Serving Soup on a Plate - When good ideas suffer from the wrong business model

By: Alexa Esposito

Introduction 

ABC Network’s hit reality show “Shark Tank” gives budding entrepreneurs the opportunity to pitch their business ideas to a panel of business tycoons and investors dubbed “Sharks”. On the Season 8 premiere, the Sharks were fed with a product that they believed tasted good, but not good enough for a second taste.

Founded in 2008 by CEO Marti Wymer, Spoonful of Comfort is a gift basket service website providing customers with a way to send “sick or struggling” loved ones “homemade soup gift baskets.” Wymer was inspired to start the company in 2007 when her now deceased mother was diagnosed with lung cancer. At the time of her mother’s diagnosis, Wymer was living in Florida but her mother was living thousands of miles away in Canada. Wanting to comfort her mother in a way that transcended their geographical distance, Wymer scoured the Internet for an appropriate gift to send her mother. Faced with an array of chocolate and flower options, Wymer could not find anything that seemed appropriate for her particular situation. Wymer wished that she could send her mother what she, and, and so many others take to be the ultimate panacea and source of comfort for any illness: a warm bowl of chicken soup. It was at this moment, when she realized that the gift basket delivery service market was failing to provide appropriate options for occasions like this one, that Wymer says that Spoonful of Comfort was born.

Spoonful of Comfort, operating under a business model similar to that of an online flower ordering service, now provides other individuals in situations similar to Wymer’s with the option of sending 4-6 servings of chicken, or tomato soup along with rolls, cookies, a card and a ladle, wrapped and shipped in customized packaging to their sick loved ones. In a gift delivery service market full of flowers, candy, and assorted fruit whose exemplary customers are traditionally a husband sending his wife a surprise on their anniversary, or a customer wanting to send a token of gratitude to a business for their services, Spoonful of Comfort seems to fill a clear gap in the market. A gift basket full of soup and baked goods provides an option for mothers with a sick child away at college, or individuals like Wymer, with a sick relative miles away to send their loved ones the gift of solace that comes with a home-cooked meal. Although the Sharks acknowledged Wymer’s great idea, they didn’t bite when Wymer and the company’s investor and 60% owner Scott Gustafson served their soup to the tank, demonstrating that simply filling a gap in the market is not enough for a business’ success.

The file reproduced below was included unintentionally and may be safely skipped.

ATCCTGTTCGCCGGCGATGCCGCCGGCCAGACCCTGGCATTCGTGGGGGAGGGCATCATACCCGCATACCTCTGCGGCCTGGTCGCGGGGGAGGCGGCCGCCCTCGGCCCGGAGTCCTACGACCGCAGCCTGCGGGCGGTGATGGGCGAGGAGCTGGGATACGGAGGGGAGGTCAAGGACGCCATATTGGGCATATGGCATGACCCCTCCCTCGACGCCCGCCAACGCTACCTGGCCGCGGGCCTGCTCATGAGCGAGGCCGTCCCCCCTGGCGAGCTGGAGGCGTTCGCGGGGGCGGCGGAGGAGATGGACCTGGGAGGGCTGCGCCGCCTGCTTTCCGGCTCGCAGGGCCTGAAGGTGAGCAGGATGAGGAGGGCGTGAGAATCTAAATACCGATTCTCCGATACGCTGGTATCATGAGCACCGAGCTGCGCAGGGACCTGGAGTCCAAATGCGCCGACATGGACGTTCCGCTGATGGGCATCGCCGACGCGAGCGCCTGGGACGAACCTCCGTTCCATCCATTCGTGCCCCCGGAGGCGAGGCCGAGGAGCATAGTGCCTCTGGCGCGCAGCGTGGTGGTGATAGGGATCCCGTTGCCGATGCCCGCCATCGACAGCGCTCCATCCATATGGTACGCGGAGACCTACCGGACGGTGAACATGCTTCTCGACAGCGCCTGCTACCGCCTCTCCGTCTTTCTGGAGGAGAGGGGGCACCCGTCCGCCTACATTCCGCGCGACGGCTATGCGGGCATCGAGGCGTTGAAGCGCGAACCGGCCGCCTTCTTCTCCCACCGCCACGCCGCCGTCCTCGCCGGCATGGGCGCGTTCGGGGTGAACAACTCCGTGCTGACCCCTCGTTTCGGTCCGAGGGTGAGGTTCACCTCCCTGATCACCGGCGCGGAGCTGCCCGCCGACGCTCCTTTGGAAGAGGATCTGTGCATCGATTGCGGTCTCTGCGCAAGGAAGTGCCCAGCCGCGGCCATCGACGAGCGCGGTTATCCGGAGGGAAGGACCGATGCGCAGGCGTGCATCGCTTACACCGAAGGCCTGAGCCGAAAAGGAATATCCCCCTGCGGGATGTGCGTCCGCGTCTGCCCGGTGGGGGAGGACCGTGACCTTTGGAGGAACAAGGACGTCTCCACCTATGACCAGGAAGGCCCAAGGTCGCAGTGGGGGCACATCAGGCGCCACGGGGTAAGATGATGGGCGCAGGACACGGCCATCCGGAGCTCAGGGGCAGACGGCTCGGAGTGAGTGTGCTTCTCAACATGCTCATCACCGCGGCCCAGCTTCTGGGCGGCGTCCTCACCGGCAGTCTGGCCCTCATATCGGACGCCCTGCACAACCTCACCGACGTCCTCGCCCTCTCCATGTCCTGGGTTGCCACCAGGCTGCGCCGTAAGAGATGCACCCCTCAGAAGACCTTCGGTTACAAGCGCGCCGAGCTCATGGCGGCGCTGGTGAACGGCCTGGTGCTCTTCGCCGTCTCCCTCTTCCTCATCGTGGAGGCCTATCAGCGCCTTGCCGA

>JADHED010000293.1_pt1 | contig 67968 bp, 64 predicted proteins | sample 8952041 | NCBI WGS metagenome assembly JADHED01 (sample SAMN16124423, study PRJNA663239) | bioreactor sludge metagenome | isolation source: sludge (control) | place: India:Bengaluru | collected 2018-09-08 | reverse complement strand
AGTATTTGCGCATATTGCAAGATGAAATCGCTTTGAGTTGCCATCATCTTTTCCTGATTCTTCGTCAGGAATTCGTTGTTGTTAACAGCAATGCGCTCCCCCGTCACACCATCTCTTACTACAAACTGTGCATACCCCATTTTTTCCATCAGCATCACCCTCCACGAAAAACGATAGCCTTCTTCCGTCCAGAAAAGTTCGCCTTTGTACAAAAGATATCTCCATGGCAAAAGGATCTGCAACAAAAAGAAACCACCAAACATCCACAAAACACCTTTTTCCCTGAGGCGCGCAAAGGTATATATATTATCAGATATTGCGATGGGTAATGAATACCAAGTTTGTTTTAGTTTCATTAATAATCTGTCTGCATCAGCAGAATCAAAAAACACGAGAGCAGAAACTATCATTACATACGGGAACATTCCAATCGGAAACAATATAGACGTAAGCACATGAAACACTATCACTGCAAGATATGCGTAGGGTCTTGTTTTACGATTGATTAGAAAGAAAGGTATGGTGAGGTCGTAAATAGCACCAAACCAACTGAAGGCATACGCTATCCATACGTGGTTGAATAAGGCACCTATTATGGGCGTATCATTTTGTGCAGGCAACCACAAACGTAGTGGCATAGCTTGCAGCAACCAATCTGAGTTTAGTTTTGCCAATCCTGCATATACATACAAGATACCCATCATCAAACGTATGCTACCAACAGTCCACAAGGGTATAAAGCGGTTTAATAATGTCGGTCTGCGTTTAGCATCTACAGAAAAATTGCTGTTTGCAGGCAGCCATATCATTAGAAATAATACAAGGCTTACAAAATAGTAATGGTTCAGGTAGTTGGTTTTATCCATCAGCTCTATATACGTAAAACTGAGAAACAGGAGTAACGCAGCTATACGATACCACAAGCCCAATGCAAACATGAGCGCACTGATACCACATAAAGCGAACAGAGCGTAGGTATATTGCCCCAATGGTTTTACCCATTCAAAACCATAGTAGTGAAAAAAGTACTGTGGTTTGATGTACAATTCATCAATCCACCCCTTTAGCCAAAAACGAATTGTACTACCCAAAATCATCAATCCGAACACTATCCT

The Flawed Business Model – The Business is Hungrier than the Customer

Each Shark provided different explanations for their decision not to invest in Spoonful of Comfort, but the driving force behind the majority of the Sharks’ decisions was the same: Spoonful of Comfort’s business model was flawed. The business model of an organization refers to the way a business creates, delivers, and captures value. Business models may be flawed or fail for a variety of reasons, the most common being an entrepreneur’s underestimation of how difficult and expensive it will be to acquire customers. Difficulties in acquiring customers may occur due to the cost of acquisition, the cost of the product itself, and limited need for the product.  Acquiring customers can become expensive for businesses when the “Cost of Acquiring Customers” (CAC) exceeds the “Lifetime Value” (LTV) of the customer, when the costs of operating under the company’s business model exceeds the revenue actually generated from customers buying the company’s product or service. In his article “5 Reasons Why Start-Ups Fail,” entrepreneur David Shok states business can calculate their CAC by taking the entire cost of sales and marketing functions, such as salaries, marketing programs, lead generation, and travel, and dividing this cost by the number of customers attained during the period of time those costs were accrued. Shok goes on to state that in order to calculate the LTV of a customer, entrepreneurs should consider the gross margin associated with the customer, which is the net of all installation, support, and operational expenses, over the customer’s lifetime. In order for a business model to succeed, their CAC must not exceed the LTV of the customer.